by Anna Wright
YOU are NOT your GPA.
If you asked me in my college years if I believed this statement, I would have said, "yes." But when I think about my values at that age, I realize I would have been lying.
Yeah, I was one of those girls. Straight A's throughout high school and college, full ride scholarship winner, get married, hold a job, and graduate with honors all in 3 years. I didn't just care about my performance, I depended on it to feel a sense of self-worth in my own eyes and the eyes of others. So much so that when my one A- kept me from a perfect 4.0, I was crushed. Literally, pick-up-the-piano-and-peel-me-off-the-floor-CRUSHED. I hadn't given anything less to the course I got my A- in. In fact, it was a one week intensive class outside my field of study, a class I'd taken over spring break to speed up my journey toward getting handed my diploma. I thought I did fairly well in the class and the out-of-state teacher who'd flown in special for the class did too, but our definitions of a good grade were different. I fought it. I fought it all. The A-. The havoc it wreaked on my GPA. The disappointment. The anger. And ultimately the need to forgive my teacher for doing nothing wrong (except scoffing at my horror at receiving an A-). I was furious and I wanted to be furious with him, but in the end, I knew I was just furious with myself for failing.
But I hadn't failed. I may have not met my own standards. But the only failure rested in the fact that I had demanded perfection from myself. I had cared too much about something that mattered so little. And I had defined my own value by something that ultimately was worth far less than all I am.
I don't know what made me put so much stock in my academic performance. I guess I'd always been that way since I can still remember my mom sending me to my room for calling myself "stupid" when I got a 76% on my 5th grade math drill. In fact, pretty much the only time I got punished was for punishing myself. And years later, on the brink of adulthood, I sat crying through the honors ceremony at graduation - punishing myself all over again.
I didn't enjoy my graduation. At least, not the way I should have. I felt embarrassed. Ashamed even. I felt like I couldn't look my parents in the eyes. I felt ridiculous. And frankly, I was. I was silly to think that the people who loved me loved me only for my performance. I was silly in loving myself only for my performance. I felt like a child who needed to grow up all over again and find out why I was really worth loving.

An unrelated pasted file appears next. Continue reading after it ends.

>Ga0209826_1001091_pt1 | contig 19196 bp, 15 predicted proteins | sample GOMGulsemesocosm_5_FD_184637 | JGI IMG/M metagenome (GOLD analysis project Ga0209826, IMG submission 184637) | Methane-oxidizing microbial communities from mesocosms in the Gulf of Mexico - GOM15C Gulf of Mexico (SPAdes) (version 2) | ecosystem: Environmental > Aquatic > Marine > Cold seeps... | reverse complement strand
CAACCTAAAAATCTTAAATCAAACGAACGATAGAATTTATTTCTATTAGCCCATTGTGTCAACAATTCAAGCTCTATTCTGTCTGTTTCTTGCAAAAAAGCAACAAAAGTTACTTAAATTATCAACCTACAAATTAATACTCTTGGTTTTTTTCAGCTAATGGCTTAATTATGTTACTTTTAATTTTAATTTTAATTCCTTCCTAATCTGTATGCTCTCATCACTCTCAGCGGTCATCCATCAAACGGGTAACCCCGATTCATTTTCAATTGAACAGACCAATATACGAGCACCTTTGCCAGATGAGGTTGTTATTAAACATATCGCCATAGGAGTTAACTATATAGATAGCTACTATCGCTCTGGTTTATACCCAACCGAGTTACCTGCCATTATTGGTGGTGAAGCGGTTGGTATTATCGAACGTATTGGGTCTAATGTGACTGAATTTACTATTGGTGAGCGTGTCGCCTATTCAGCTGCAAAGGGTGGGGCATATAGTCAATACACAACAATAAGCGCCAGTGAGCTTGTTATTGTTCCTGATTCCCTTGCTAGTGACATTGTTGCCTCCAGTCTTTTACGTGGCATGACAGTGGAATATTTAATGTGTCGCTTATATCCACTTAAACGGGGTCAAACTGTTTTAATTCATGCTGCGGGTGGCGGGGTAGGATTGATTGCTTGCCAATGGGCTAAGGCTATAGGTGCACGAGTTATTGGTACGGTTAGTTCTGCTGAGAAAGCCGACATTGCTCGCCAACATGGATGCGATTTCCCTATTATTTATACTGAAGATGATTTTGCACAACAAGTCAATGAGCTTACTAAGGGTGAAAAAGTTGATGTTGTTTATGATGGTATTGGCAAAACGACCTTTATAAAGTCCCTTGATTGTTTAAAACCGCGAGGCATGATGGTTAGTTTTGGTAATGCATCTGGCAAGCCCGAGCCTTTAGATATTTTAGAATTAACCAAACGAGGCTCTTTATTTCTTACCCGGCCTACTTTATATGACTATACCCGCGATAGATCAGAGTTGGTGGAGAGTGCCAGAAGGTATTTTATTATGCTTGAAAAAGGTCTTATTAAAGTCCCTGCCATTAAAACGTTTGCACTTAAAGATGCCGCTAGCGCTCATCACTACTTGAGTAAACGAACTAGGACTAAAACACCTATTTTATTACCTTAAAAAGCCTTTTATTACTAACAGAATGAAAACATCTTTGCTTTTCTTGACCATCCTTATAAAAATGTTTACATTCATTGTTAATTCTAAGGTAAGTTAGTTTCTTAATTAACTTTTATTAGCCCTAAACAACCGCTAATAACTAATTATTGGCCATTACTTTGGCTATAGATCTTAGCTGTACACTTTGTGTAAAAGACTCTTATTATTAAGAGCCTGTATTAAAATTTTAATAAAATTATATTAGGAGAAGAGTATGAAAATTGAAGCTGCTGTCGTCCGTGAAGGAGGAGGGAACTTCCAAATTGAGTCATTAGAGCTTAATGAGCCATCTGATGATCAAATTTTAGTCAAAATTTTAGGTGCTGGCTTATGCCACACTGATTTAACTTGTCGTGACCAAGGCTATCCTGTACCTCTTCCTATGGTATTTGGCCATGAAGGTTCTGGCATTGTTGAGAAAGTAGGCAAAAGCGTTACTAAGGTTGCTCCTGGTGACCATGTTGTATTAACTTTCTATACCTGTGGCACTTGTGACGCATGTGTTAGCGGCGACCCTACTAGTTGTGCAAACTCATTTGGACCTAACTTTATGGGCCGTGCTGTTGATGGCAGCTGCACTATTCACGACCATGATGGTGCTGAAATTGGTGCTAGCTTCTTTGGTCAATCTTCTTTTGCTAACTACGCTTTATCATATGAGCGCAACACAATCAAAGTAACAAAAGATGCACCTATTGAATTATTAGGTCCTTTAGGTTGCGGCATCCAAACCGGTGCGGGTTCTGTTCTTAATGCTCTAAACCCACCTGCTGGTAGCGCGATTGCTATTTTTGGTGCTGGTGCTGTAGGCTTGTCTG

Thinking my family would love me or be proud of me only because I could get a 4.0 was not only dumb, it was insulting. I know my family better than that. I know they love me no matter what. And you may not value your grades like I did or think you have to earn your family's love through performance, but if you've ever felt like God loved you any less because of something you've done - you're as guilty as I am.
At some point in life, I think we all face a performance complex. We think we have to earn love and forget that this nullifies the very definition of the word. Earning love is essentially an oxymoron because real love cannot be earned or bought. It's a gift. That's a lesson we all learned back in Sunday School, but too often we suppress that knowledge and trade it for the lie that we have to be "good enough" for God. Like any good parent, God wants us to do our best and to trust Him to help us in achieving it. One of my favorite worship leaders once said, "it doesn't matter what you draw Him, He's gonna put it on the fridge." Does this mean we shouldn't care? No. But we also shouldn't care too much.
When I think about my graduation day, I remember my bitterness and I wish I had allowed myself sweeter memories. Because the reality is, I barely remember today the grades I got then. In fact, I only remember what my GPA wasn't - I have no idea what it was.
What I do remember clearly are the experiences I had in college. The moment I first saw my husband in the communications building. The late walks and stargazing. My roommate's wedding. 4am call times with our film school friends. Overnight worship sessions and movie marathons. Study dates and frozen yogurt with my life group girls. I couldn't tell you the details of one A+ paper or the comments of my proudest teacher, but I can talk for hours about the moments that really mattered. And I may never frame my diploma or flaunt my honors status at a job interview (I don't advise that, by the way), but I'll carry these pieces of my life forever.
So as you enter exams season...
Aim for good grades... But don't obsess over them. Get that diploma... But don't rest your worth on it. Do your best... But don't let it get the best of you.
And remember that when it's all over, YOU are better than your best work.